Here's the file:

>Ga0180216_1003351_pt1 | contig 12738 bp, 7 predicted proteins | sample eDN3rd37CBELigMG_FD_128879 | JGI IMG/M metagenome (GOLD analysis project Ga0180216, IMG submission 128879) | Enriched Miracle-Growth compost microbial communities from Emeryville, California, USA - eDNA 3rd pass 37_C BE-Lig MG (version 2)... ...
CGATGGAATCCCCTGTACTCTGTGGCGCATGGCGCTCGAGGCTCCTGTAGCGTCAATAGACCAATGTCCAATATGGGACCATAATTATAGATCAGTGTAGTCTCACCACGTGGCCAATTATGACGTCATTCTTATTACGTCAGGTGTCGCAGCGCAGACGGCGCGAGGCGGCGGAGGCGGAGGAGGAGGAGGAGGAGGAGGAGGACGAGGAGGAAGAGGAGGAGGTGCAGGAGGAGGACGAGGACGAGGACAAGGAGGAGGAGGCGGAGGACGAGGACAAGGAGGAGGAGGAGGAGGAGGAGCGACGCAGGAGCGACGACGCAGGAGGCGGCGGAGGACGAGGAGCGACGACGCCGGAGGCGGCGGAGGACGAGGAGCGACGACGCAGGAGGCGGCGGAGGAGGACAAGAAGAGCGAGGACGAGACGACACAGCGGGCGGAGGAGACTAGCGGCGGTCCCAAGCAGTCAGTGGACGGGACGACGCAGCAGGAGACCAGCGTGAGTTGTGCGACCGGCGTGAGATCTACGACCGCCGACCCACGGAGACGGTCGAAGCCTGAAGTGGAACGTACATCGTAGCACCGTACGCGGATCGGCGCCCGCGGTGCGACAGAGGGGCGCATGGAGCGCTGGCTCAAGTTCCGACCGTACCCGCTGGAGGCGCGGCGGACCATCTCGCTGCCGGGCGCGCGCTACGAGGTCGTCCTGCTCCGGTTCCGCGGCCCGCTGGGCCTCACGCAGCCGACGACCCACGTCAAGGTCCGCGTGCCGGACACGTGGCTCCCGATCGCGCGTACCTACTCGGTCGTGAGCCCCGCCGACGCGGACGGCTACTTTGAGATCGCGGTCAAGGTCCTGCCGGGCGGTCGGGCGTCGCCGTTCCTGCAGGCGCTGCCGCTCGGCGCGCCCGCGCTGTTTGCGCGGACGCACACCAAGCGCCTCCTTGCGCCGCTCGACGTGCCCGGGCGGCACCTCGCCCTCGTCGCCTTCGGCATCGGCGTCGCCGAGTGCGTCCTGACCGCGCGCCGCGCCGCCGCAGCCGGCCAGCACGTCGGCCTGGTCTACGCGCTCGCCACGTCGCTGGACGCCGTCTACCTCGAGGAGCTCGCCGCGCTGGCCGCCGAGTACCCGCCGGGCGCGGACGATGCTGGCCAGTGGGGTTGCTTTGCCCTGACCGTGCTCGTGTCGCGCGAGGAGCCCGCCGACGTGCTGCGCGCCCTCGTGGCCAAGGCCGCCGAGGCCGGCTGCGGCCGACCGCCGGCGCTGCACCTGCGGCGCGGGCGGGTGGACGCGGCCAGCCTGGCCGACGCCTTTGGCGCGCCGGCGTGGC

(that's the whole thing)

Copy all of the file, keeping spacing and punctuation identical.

>Ga0180216_1003351_pt1 | contig 12738 bp, 7 predicted proteins | sample eDN3rd37CBELigMG_FD_128879 | JGI IMG/M metagenome (GOLD analysis project Ga0180216, IMG submission 128879) | Enriched Miracle-Growth compost microbial communities from Emeryville, California, USA - eDNA 3rd pass 37_C BE-Lig MG (version 2)... ...
CGATGGAATCCCCTGTACTCTGTGGCGCATGGCGCTCGAGGCTCCTGTAGCGTCAATAGACCAATGTCCAATATGGGACCATAATTATAGATCAGTGTAGTCTCACCACGTGGCCAATTATGACGTCATTCTTATTACGTCAGGTGTCGCAGCGCAGACGGCGCGAGGCGGCGGAGGCGGAGGAGGAGGAGGAGGAGGAGGAGGACGAGGAGGAAGAGGAGGAGGTGCAGGAGGAGGACGAGGACGAGGACAAGGAGGAGGAGGCGGAGGACGAGGACAAGGAGGAGGAGGAGGAGGAGGAGCGACGCAGGAGCGACGACGCAGGAGGCGGCGGAGGACGAGGAGCGACGACGCCGGAGGCGGCGGAGGACGAGGAGCGACGACGCAGGAGGCGGCGGAGGAGGACAAGAAGAGCGAGGACGAGACGACACAGCGGGCGGAGGAGACTAGCGGCGGTCCCAAGCAGTCAGTGGACGGGACGACGCAGCAGGAGACCAGCGTGAGTTGTGCGACCGGCGTGAGATCTACGACCGCCGACCCACGGAGACGGTCGAAGCCTGAAGTGGAACGTACATCGTAGCACCGTACGCGGATCGGCGCCCGCGGTGCGACAGAGGGGCGCATGGAGCGCTGGCTCAAGTTCCGACCGTACCCGCTGGAGGCGCGGCGGACCATCTCGCTGCCGGGCGCGCGCTACGAGGTCGTCCTGCTCCGGTTCCGCGGCCCGCTGGGCCTCACGCAGCCGACGACCCACGTCAAGGTCCGCGTGCCGGACACGTGGCTCCCGATCGCGCGTACCTACTCGGTCGTGAGCCCCGCCGACGCGGACGGCTACTTTGAGATCGCGGTCAAGGTCCTGCCGGGCGGTCGGGCGTCGCCGTTCCTGCAGGCGCTGCCGCTCGGCGCGCCCGCGCTGTTTGCGCGGACGCACACCAAGCGCCTCCTTGCGCCGCTCGACGTGCCCGGGCGGCACCTCGCCCTCGTCGCCTTCGGCATCGGCGTCGCCGAGTGCGTCCTGACCGCGCGCCGCGCCGCCGCAGCCGGCCAGCACGTCGGCCTGGTCTACGCGCTCGCCACGTCGCTGGACGCCGTCTACCTCGAGGAGCTCGCCGCGCTGGCCGCCGAGTACCCGCCGGGCGCGGACGATGCTGGCCAGTGGGGTTGCTTTGCCCTGACCGTGCTCGTGTCGCGCGAGGAGCCCGCCGACGTGCTGCGCGCCCTCGTGGCCAAGGCCGCCGAGGCCGGCTGCGGCCGACCGCCGGCGCTGCACCTGCGGCGCGGGCGGGTGGACGCGGCCAGCCTGGCCGACGCCTTTGGCGCGCCGGCGTGGC